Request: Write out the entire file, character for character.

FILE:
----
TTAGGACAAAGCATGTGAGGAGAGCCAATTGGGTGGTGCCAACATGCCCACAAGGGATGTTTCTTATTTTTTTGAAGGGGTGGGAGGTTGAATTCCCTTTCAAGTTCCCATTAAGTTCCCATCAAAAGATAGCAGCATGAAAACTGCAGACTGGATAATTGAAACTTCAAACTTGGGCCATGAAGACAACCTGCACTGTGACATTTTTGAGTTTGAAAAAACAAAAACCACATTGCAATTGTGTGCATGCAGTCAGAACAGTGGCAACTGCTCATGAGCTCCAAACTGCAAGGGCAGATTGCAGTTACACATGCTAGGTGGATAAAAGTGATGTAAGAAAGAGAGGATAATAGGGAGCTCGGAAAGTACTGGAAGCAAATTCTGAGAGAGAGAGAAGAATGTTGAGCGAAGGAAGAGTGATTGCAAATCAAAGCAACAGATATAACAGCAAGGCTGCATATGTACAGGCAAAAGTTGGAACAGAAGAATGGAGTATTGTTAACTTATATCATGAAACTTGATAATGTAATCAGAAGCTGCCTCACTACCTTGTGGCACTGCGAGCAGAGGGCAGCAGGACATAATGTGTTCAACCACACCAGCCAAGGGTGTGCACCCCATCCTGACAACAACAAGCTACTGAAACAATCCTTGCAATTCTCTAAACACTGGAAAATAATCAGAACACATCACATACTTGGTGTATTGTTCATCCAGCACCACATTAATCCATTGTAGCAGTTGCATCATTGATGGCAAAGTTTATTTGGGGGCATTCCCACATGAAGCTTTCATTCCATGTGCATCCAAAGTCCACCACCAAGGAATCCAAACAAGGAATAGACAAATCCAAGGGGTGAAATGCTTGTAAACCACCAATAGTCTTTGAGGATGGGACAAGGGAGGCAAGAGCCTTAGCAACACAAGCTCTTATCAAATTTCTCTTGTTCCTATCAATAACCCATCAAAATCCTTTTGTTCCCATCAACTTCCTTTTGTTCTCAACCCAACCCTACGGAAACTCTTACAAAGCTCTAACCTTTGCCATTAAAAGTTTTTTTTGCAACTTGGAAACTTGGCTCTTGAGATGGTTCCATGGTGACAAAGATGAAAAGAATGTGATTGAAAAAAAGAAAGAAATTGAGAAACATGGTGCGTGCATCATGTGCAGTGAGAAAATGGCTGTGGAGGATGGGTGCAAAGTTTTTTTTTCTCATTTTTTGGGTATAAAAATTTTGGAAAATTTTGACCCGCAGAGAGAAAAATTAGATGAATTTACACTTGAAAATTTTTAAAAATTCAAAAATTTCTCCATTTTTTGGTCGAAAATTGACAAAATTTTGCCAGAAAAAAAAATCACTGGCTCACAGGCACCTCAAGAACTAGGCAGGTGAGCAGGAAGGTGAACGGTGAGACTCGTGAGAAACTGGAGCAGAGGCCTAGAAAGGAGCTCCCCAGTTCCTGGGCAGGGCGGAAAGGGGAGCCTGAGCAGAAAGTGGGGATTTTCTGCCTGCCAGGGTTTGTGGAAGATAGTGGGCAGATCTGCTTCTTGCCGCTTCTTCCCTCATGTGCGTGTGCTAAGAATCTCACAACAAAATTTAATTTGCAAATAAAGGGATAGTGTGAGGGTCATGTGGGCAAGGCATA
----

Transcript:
TTAGGACAAAGCATGTGAGGAGAGCCAATTGGGTGGTGCCAACATGCCCACAAGGGATGTTTCTTATTTTTTTGAAGGGGTGGGAGGTTGAATTCCCTTTCAAGTTCCCATTAAGTTCCCATCAAAAGATAGCAGCATGAAAACTGCAGACTGGATAATTGAAACTTCAAACTTGGGCCATGAAGACAACCTGCACTGTGACATTTTTGAGTTTGAAAAAACAAAAACCACATTGCAATTGTGTGCATGCAGTCAGAACAGTGGCAACTGCTCATGAGCTCCAAACTGCAAGGGCAGATTGCAGTTACACATGCTAGGTGGATAAAAGTGATGTAAGAAAGAGAGGATAATAGGGAGCTCGGAAAGTACTGGAAGCAAATTCTGAGAGAGAGAGAAGAATGTTGAGCGAAGGAAGAGTGATTGCAAATCAAAGCAACAGATATAACAGCAAGGCTGCATATGTACAGGCAAAAGTTGGAACAGAAGAATGGAGTATTGTTAACTTATATCATGAAACTTGATAATGTAATCAGAAGCTGCCTCACTACCTTGTGGCACTGCGAGCAGAGGGCAGCAGGACATAATGTGTTCAACCACACCAGCCAAGGGTGTGCACCCCATCCTGACAACAACAAGCTACTGAAACAATCCTTGCAATTCTCTAAACACTGGAAAATAATCAGAACACATCACATACTTGGTGTATTGTTCATCCAGCACCACATTAATCCATTGTAGCAGTTGCATCATTGATGGCAAAGTTTATTTGGGGGCATTCCCACATGAAGCTTTCATTCCATGTGCATCCAAAGTCCACCACCAAGGAATCCAAACAAGGAATAGACAAATCCAAGGGGTGAAATGCTTGTAAACCACCAATAGTCTTTGAGGATGGGACAAGGGAGGCAAGAGCCTTAGCAACACAAGCTCTTATCAAATTTCTCTTGTTCCTATCAATAACCCATCAAAATCCTTTTGTTCCCATCAACTTCCTTTTGTTCTCAACCCAACCCTACGGAAACTCTTACAAAGCTCTAACCTTTGCCATTAAAAGTTTTTTTTGCAACTTGGAAACTTGGCTCTTGAGATGGTTCCATGGTGACAAAGATGAAAAGAATGTGATTGAAAAAAAGAAAGAAATTGAGAAACATGGTGCGTGCATCATGTGCAGTGAGAAAATGGCTGTGGAGGATGGGTGCAAAGTTTTTTTTTCTCATTTTTTGGGTATAAAAATTTTGGAAAATTTTGACCCGCAGAGAGAAAAATTAGATGAATTTACACTTGAAAATTTTTAAAAATTCAAAAATTTCTCCATTTTTTGGTCGAAAATTGACAAAATTTTGCCAGAAAAAAAAATCACTGGCTCACAGGCACCTCAAGAACTAGGCAGGTGAGCAGGAAGGTGAACGGTGAGACTCGTGAGAAACTGGAGCAGAGGCCTAGAAAGGAGCTCCCCAGTTCCTGGGCAGGGCGGAAAGGGGAGCCTGAGCAGAAAGTGGGGATTTTCTGCCTGCCAGGGTTTGTGGAAGATAGTGGGCAGATCTGCTTCTTGCCGCTTCTTCCCTCATGTGCGTGTGCTAAGAATCTCACAACAAAATTTAATTTGCAAATAAAGGGATAGTGTGAGGGTCATGTGGGCAAGGCATA